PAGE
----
“A hike the way we do it isn’t any kind of escape.” Flynn said with conviction. “The whole aim is pushing buttons, it tends to open stuff up, not shut it down.”

“This is pretty much what Philip used to do with you when you got to detonation point, isn’t it?” Luath said shrewdly. Flynn gave him a short nod that took in a lot of times when Luath had seen Philip simply pick up a back pack and a bridle and guide him out to the corral to disappear for several days.

“Yeah. And if I had to guess, I’d say he learned it from David.”

“Runs in the family.” Luath said half to himself, and Flynn gave him a brief smile.

“I don’t like this beating up filing cabinets business.” Paul said bleakly. “We’ve seen him bludgeon himself verbally plenty of times, but not physically.”

“Running himself sick? Same thing, he’s always done it. Self medicating.” Flynn folded his hands behind his head and leaned back, stretching his shoulders until they cracked. “He’s talking about the real issues under it all now, he’s thinking about it so it’s stronger than usual and it’s getting away from him and it takes more to batter it down when it gets too much. It’s a necessary thing. A lot of what we’re trying to help him do is relax enough to let himself feel some of this and process it. It’s only in short bursts at the moment, that’s all he can handle so it’s explosive, but it’s the sealed down and numb bits we’re trying to help him thaw out, and it takes a lot of stability and reassurance for him to go anywhere near them.”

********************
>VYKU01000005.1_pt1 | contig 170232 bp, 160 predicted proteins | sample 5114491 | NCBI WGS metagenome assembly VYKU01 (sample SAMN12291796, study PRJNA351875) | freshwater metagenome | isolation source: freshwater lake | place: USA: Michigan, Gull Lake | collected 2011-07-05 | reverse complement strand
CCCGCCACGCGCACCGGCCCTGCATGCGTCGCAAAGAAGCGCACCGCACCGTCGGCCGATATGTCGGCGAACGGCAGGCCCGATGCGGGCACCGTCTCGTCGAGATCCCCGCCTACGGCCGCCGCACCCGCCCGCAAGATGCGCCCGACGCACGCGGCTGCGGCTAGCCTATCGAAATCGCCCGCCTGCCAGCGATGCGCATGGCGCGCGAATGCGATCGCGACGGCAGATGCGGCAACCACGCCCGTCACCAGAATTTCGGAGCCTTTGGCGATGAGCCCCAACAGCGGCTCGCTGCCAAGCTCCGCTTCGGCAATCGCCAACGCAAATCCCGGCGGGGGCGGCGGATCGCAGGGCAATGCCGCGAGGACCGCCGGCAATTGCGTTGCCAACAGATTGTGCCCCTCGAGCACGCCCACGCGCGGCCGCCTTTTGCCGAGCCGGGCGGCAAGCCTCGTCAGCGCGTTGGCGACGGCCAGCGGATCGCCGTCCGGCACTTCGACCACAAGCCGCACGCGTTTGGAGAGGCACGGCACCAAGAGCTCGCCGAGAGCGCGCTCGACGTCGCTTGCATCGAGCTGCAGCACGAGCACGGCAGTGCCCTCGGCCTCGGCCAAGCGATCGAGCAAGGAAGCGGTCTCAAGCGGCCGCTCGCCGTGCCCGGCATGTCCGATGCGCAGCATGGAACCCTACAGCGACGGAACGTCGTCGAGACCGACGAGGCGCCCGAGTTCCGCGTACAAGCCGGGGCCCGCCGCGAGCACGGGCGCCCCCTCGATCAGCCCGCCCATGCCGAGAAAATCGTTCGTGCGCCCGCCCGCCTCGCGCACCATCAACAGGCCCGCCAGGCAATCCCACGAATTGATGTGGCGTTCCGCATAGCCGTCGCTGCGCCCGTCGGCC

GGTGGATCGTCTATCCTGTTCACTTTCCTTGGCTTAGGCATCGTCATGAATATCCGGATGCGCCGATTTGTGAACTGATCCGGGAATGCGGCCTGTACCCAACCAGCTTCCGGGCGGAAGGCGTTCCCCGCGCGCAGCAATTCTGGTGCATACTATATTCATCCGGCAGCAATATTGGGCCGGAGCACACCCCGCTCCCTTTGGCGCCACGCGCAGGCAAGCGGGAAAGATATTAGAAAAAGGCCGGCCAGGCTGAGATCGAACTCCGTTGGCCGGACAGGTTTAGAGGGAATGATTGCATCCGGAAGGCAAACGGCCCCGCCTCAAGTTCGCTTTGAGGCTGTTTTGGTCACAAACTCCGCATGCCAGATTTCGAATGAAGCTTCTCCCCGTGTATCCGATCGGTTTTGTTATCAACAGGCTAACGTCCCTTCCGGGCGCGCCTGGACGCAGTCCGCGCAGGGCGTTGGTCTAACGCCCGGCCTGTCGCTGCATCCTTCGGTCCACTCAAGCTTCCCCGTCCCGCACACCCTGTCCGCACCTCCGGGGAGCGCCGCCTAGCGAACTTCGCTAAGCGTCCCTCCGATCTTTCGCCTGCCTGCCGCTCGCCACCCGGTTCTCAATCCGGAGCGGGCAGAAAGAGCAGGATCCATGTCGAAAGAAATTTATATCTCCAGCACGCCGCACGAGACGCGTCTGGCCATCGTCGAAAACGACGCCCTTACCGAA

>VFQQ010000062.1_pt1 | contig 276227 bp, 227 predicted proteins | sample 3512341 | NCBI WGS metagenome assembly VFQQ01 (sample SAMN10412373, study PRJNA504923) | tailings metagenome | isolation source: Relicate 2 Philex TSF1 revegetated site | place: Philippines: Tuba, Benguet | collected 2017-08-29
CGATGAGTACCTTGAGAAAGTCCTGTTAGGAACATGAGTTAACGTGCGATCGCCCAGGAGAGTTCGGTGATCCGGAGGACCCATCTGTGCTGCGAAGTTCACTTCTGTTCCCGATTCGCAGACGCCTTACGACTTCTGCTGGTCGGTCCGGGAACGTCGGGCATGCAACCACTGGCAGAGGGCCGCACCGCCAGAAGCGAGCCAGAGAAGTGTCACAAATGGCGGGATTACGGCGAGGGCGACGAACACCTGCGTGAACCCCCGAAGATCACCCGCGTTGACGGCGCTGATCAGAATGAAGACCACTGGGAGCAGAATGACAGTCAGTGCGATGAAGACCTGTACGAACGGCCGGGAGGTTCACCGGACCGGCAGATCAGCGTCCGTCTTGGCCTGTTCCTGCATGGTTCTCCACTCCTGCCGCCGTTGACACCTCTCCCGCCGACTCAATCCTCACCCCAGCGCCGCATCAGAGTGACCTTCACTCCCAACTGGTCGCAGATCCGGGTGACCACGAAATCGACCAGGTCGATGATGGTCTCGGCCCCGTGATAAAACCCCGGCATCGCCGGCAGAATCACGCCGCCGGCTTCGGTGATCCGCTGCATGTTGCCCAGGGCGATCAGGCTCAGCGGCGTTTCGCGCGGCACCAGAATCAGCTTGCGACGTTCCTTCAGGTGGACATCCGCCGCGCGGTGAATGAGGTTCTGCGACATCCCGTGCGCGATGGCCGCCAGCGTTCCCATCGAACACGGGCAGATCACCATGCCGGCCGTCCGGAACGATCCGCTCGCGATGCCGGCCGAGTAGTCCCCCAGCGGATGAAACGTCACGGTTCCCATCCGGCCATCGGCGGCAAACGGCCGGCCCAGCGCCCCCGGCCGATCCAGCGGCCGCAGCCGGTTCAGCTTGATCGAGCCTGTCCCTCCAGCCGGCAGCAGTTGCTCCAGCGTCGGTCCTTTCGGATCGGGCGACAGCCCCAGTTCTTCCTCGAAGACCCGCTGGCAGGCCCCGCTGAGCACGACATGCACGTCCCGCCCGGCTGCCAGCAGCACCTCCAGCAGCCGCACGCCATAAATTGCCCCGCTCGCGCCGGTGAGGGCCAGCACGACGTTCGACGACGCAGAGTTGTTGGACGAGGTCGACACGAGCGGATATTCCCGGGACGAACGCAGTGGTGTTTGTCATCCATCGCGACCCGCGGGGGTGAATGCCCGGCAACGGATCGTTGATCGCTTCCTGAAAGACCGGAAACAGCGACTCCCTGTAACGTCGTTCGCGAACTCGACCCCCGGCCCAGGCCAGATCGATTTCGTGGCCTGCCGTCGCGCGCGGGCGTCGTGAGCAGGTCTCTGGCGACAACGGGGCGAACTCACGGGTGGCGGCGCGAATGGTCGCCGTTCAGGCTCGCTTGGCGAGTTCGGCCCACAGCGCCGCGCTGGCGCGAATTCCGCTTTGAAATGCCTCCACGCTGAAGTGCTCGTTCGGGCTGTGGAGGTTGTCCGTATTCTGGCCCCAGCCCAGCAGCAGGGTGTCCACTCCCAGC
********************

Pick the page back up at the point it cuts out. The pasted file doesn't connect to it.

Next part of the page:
Luath looked at him, an acute look.

“Yeah, I’d guess you know how that feels. Just tell me what to do and I’ll help any way I can. I need to get some sleep if we’re heading out at dawn.”

“I’ll call you in the morning.” Paul told him.

“Thanks.” Luath got up and stooped to put an arm around Paul’s neck, leaning his head against Paul’s for a moment. He didn’t say anything, but Paul hugged his arm, and after a moment Luath nodded to Ash, roughly ruffled Flynn’s hair as he passed, and headed upstairs.

“Anything else you need help with?” Ash said, getting up.

“Just keep Flynn and Riley from murdering each other until we get back?” Paul said deprecatingly. “That would be good.”

“We can work on it.” Ash said easily. “Sleep well, have a good trip and don’t worry about us. We’ll give any help Flynn and Ri need.”

Flynn waited until Ash was upstairs and they were alone together, and then unhurriedly got up and went to sit beside Paul, dropping a hand on his knee. Paul didn’t move for a moment, then tucked his feet up under him and leaned against Flynn, letting his head find Flynn’s shoulder, and shutting his eyes.

“Want to hear something really – sad – about bubbles?”

Copyright Rolf and Ranger 2015